Told Ya!


I entered my first ever foot race yesterday! It was a twilight 5K run along the Swan River, and I did it in just under 30 minutes. My wonderful
girlfriend was at the finish line waiting for me and took the picture above, bless her. She said she got really emotional waiting for me to come in and thinks she’ll be a mess if I ever do manage to run an ultra.

It was such fun and I’m so proud of myself for entering, after a lifetime of avoiding group and team sports because I kept getting told I wasn’t good enough, screamed at for not being fast enough, laughed at for even thinking I had any right to take part. Running is so inclusive. It makes me so happy.

Because Why The Hell Not?


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Image source – that’s the inimitable Hiilary Swank, revelling in the body she’s worked so hard to have.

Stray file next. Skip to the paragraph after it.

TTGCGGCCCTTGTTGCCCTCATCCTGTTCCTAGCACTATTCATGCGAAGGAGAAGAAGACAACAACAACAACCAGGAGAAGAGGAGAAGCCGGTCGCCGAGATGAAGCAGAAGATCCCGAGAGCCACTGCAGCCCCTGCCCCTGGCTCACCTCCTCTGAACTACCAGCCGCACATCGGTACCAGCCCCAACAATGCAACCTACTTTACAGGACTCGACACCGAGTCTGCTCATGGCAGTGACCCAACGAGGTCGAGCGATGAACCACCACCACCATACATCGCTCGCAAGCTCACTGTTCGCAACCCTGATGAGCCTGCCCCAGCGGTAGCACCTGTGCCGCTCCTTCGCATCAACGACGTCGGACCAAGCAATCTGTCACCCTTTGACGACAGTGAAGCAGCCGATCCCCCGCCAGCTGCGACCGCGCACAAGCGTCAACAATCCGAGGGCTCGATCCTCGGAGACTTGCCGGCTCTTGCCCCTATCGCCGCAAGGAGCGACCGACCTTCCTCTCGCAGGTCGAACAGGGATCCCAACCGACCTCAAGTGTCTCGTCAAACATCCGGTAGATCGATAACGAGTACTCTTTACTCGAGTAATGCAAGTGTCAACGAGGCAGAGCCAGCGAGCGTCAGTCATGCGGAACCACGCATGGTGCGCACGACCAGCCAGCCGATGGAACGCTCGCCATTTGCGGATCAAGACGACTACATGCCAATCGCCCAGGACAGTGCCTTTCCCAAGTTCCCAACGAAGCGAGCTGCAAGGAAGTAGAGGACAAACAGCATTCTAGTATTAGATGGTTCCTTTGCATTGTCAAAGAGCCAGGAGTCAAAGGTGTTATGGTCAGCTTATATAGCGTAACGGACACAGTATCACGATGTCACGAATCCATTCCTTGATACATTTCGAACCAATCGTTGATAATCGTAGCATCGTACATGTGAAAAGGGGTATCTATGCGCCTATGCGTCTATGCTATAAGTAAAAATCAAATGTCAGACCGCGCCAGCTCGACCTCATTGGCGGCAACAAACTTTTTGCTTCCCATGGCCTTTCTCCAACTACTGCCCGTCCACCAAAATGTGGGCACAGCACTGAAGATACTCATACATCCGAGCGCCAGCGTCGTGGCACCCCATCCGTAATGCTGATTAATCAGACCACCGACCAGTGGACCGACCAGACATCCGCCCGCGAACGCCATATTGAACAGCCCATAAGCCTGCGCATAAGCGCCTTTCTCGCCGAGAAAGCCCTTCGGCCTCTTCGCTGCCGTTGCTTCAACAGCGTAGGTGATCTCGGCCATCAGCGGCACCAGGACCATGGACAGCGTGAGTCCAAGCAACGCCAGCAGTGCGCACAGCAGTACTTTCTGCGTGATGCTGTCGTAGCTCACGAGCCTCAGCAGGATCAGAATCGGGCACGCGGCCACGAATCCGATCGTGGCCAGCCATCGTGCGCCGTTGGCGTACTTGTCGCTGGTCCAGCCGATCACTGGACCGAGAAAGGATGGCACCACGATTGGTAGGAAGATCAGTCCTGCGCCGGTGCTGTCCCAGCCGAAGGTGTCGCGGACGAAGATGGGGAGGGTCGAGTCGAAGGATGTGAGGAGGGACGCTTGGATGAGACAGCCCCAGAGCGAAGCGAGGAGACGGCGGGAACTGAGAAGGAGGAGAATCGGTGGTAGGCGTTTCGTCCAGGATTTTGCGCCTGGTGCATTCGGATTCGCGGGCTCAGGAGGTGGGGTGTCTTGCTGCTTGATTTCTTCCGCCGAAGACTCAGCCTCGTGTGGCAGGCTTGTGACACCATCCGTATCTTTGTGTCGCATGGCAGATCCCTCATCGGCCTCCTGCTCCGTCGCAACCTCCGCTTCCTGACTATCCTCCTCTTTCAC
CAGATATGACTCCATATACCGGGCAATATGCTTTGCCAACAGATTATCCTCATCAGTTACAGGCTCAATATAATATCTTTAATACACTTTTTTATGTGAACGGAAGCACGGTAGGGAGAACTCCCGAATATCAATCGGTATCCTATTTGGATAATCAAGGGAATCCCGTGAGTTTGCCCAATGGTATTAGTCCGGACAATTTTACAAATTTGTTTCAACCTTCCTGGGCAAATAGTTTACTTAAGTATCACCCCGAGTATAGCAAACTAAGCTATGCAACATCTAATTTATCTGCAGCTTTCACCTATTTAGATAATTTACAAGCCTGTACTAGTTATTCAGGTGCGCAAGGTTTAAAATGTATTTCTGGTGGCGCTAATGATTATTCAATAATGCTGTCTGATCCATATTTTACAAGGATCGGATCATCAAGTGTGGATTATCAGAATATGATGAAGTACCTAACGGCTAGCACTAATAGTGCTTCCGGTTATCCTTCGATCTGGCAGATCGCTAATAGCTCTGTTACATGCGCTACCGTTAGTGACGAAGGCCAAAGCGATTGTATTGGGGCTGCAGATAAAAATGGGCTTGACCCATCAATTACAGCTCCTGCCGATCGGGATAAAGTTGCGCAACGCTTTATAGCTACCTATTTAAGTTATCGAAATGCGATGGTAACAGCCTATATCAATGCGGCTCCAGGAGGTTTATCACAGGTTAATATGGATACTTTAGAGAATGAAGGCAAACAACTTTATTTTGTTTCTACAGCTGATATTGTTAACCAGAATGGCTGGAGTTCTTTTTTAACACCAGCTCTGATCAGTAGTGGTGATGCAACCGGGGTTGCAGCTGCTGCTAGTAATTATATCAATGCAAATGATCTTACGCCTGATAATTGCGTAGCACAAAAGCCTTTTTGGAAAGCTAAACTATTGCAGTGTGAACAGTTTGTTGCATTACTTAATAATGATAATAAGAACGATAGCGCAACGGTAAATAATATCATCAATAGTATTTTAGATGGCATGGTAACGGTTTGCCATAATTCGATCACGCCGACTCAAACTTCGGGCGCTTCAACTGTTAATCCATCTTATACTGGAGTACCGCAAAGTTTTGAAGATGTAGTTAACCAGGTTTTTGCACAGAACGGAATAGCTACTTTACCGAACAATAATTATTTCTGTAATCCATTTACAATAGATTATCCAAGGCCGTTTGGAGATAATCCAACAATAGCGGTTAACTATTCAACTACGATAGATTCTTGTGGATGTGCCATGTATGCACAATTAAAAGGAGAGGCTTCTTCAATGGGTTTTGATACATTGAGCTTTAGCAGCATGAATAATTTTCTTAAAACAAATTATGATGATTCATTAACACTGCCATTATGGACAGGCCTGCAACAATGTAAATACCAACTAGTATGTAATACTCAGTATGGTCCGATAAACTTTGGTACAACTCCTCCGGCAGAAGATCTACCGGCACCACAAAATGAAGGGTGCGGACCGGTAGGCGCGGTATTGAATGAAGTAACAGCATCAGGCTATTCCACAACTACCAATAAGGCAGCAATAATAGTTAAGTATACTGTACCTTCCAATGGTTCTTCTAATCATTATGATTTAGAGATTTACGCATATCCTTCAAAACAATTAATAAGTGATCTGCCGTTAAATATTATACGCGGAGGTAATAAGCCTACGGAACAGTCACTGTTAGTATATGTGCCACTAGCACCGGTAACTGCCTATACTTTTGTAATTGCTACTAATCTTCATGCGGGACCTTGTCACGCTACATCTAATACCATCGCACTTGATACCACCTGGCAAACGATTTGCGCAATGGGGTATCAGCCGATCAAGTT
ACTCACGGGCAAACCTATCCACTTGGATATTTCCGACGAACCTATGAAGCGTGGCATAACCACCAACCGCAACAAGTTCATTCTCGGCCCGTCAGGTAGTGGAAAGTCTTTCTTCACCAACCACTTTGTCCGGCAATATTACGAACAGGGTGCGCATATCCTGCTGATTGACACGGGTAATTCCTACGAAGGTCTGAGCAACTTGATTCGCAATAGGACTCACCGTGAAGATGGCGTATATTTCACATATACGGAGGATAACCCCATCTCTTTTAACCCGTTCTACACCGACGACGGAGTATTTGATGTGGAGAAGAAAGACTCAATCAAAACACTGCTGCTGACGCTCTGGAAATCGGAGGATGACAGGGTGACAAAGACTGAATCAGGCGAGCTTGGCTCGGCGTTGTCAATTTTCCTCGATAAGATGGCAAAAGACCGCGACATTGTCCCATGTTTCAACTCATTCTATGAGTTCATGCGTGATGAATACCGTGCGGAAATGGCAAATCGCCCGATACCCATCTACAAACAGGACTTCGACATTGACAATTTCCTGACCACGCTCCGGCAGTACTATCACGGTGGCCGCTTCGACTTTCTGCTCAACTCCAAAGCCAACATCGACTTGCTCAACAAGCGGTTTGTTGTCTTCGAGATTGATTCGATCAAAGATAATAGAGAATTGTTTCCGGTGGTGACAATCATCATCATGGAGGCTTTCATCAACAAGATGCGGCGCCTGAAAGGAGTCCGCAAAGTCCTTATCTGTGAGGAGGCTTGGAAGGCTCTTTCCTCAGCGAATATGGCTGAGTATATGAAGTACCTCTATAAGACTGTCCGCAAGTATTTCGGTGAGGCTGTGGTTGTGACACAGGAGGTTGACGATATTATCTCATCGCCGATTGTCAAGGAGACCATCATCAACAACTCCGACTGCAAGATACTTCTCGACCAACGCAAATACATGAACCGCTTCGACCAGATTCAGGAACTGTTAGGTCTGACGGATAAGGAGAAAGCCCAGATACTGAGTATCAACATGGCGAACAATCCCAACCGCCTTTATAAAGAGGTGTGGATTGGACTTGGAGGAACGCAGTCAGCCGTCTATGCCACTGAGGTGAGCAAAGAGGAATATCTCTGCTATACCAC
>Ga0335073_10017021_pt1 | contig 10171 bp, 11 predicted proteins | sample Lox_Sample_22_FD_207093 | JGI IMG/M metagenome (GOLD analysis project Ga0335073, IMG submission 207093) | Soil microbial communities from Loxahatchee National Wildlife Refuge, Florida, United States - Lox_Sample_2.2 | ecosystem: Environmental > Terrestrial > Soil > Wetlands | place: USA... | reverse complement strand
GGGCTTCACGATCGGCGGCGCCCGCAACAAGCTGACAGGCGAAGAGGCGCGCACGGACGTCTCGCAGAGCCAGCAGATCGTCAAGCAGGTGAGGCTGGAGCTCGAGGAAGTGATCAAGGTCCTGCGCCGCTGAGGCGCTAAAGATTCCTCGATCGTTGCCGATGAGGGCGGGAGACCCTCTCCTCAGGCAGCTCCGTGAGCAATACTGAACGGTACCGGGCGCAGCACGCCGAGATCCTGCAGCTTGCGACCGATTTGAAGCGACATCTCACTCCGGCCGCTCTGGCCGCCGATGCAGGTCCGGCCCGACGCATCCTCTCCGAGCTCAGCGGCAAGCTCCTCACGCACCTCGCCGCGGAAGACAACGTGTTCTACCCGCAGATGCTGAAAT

On the twelfth of August, 2013, shortly before my 32nd birthday, I did a strange, wonderful, uncharacteristic thing. I took up running.

I’ve always been one of those people who scoffed at the idea of running for fun, so this was very much of our left field for me, and to be honest I am still unable to really pin down my reasons for getting out there and running. I’d heard about Zombies! Run! and it seemed like a fun idea – a training app that combines interval training with an interactive, post-apocalyptic story-game – and that played a part. So, too, did my mild inclination to Doomsday-Prepping. I suspect some intervention from my awareness of my age, too.